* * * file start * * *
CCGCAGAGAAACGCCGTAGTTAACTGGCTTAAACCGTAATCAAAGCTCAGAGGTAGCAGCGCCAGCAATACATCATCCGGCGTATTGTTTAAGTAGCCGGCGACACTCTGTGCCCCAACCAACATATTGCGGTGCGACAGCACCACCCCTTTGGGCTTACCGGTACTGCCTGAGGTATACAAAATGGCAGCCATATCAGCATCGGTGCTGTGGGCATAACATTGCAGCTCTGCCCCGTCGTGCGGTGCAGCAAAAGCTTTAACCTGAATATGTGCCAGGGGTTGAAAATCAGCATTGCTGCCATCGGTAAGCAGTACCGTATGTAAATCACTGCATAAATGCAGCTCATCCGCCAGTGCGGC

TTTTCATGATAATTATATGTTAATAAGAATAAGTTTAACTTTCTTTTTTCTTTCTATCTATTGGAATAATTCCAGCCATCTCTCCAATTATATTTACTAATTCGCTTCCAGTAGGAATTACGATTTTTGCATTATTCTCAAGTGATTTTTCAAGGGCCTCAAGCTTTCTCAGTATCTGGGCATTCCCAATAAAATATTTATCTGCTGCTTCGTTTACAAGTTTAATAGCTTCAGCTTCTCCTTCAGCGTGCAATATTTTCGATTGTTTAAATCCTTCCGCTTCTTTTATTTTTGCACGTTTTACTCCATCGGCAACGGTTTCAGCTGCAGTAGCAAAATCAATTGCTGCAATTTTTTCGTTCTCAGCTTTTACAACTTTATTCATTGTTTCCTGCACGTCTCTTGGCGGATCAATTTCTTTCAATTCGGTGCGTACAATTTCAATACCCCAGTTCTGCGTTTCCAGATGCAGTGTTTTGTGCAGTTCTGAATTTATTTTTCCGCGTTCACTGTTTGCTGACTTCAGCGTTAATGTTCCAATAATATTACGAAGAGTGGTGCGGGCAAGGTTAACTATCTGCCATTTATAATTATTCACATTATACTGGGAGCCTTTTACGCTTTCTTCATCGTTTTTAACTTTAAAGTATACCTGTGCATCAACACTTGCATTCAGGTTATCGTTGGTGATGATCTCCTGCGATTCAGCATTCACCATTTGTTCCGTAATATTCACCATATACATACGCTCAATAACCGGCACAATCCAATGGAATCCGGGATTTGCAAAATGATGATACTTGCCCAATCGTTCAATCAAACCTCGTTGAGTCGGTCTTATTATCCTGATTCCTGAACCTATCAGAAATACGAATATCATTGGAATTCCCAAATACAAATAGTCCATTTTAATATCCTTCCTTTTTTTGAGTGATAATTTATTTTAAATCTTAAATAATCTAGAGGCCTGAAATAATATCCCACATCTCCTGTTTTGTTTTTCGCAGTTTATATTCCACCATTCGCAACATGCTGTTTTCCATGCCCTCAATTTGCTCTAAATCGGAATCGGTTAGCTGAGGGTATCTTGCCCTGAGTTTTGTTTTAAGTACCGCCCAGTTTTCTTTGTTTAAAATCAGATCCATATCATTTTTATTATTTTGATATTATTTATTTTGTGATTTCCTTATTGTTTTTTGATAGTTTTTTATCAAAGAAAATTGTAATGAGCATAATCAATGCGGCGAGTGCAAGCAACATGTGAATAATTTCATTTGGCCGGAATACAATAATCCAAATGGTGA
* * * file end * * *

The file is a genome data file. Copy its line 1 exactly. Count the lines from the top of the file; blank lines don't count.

CCGCAGAGAAACGCCGTAGTTAACTGGCTTAAACCGTAATCAAAGCTCAGAGGTAGCAGCGCCAGCAATACATCATCCGGCGTATTGTTTAAGTAGCCGGCGACACTCTGTGCCCCAACCAACATATTGCGGTGCGACAGCACCACCCCTTTGGGCTTACCGGTACTGCCTGAGGTATACAAAATGGCAGCCATATCAGCATCGGTGCTGTGGGCATAACATTGCAGCTCTGCCCCGTCGTGCGGTGCAGCAAAAGCTTTAACCTGAATATGTGCCAGGGGTTGAAAATCAGCATTGCTGCCATCGGTAAGCAGTACCGTATGTAAATCACTGCATAAATGCAGCTCATCCGCCAGTGCGGC